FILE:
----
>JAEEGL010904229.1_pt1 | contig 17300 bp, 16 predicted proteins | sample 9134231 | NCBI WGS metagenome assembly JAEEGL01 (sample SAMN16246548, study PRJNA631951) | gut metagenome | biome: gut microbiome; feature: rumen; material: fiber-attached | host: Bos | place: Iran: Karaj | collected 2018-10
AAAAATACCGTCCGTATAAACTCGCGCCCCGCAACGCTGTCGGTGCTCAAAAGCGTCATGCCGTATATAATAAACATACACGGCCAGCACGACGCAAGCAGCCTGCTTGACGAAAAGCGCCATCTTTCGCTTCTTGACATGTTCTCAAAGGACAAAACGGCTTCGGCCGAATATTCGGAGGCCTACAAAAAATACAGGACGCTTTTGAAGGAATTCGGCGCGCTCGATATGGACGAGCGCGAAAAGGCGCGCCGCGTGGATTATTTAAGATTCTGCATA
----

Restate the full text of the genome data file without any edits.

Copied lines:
>JAEEGL010904229.1_pt1 | contig 17300 bp, 16 predicted proteins | sample 9134231 | NCBI WGS metagenome assembly JAEEGL01 (sample SAMN16246548, study PRJNA631951) | gut metagenome | biome: gut microbiome; feature: rumen; material: fiber-attached | host: Bos | place: Iran: Karaj | collected 2018-10
AAAAATACCGTCCGTATAAACTCGCGCCCCGCAACGCTGTCGGTGCTCAAAAGCGTCATGCCGTATATAATAAACATACACGGCCAGCACGACGCAAGCAGCCTGCTTGACGAAAAGCGCCATCTTTCGCTTCTTGACATGTTCTCAAAGGACAAAACGGCTTCGGCCGAATATTCGGAGGCCTACAAAAAATACAGGACGCTTTTGAAGGAATTCGGCGCGCTCGATATGGACGAGCGCGAAAAGGCGCGCCGCGTGGATTATTTAAGATTCTGCATA